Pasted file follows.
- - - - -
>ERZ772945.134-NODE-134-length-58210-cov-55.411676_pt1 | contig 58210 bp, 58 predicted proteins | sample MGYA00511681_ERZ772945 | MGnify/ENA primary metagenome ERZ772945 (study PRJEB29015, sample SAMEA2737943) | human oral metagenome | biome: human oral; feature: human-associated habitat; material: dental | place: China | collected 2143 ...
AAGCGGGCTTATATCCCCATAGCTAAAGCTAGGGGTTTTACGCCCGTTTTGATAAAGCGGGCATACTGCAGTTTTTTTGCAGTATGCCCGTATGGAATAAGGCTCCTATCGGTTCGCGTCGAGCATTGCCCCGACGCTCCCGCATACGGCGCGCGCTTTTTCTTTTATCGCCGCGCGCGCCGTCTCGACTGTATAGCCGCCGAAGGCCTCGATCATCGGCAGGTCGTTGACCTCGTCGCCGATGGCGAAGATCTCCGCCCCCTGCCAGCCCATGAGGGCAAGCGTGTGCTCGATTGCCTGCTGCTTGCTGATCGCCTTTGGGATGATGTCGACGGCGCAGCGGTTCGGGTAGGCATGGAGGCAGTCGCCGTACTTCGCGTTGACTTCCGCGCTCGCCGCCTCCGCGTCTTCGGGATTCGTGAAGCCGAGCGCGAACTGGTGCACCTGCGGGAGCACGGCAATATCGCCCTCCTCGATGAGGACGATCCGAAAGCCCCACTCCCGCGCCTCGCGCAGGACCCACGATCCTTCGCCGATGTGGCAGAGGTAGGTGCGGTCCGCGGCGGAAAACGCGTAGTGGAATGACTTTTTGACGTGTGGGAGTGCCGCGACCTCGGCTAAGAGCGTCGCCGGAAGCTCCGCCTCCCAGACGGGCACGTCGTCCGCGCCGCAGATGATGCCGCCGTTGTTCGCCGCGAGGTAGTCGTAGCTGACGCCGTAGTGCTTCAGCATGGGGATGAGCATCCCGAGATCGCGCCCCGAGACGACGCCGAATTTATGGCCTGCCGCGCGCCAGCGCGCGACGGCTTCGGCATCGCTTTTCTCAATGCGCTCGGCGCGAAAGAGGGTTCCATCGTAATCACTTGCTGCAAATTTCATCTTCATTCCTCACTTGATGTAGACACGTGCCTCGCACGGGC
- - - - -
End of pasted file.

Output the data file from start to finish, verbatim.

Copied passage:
>ERZ772945.134-NODE-134-length-58210-cov-55.411676_pt1 | contig 58210 bp, 58 predicted proteins | sample MGYA00511681_ERZ772945 | MGnify/ENA primary metagenome ERZ772945 (study PRJEB29015, sample SAMEA2737943) | human oral metagenome | biome: human oral; feature: human-associated habitat; material: dental | place: China | collected 2143 ...
AAGCGGGCTTATATCCCCATAGCTAAAGCTAGGGGTTTTACGCCCGTTTTGATAAAGCGGGCATACTGCAGTTTTTTTGCAGTATGCCCGTATGGAATAAGGCTCCTATCGGTTCGCGTCGAGCATTGCCCCGACGCTCCCGCATACGGCGCGCGCTTTTTCTTTTATCGCCGCGCGCGCCGTCTCGACTGTATAGCCGCCGAAGGCCTCGATCATCGGCAGGTCGTTGACCTCGTCGCCGATGGCGAAGATCTCCGCCCCCTGCCAGCCCATGAGGGCAAGCGTGTGCTCGATTGCCTGCTGCTTGCTGATCGCCTTTGGGATGATGTCGACGGCGCAGCGGTTCGGGTAGGCATGGAGGCAGTCGCCGTACTTCGCGTTGACTTCCGCGCTCGCCGCCTCCGCGTCTTCGGGATTCGTGAAGCCGAGCGCGAACTGGTGCACCTGCGGGAGCACGGCAATATCGCCCTCCTCGATGAGGACGATCCGAAAGCCCCACTCCCGCGCCTCGCGCAGGACCCACGATCCTTCGCCGATGTGGCAGAGGTAGGTGCGGTCCGCGGCGGAAAACGCGTAGTGGAATGACTTTTTGACGTGTGGGAGTGCCGCGACCTCGGCTAAGAGCGTCGCCGGAAGCTCCGCCTCCCAGACGGGCACGTCGTCCGCGCCGCAGATGATGCCGCCGTTGTTCGCCGCGAGGTAGTCGTAGCTGACGCCGTAGTGCTTCAGCATGGGGATGAGCATCCCGAGATCGCGCCCCGAGACGACGCCGAATTTATGGCCTGCCGCGCGCCAGCGCGCGACGGCTTCGGCATCGCTTTTCTCAATGCGCTCGGCGCGAAAGAGGGTTCCATCGTAATCACTTGCTGCAAATTTCATCTTCATTCCTCACTTGATGTAGACACGTGCCTCGCACGGGC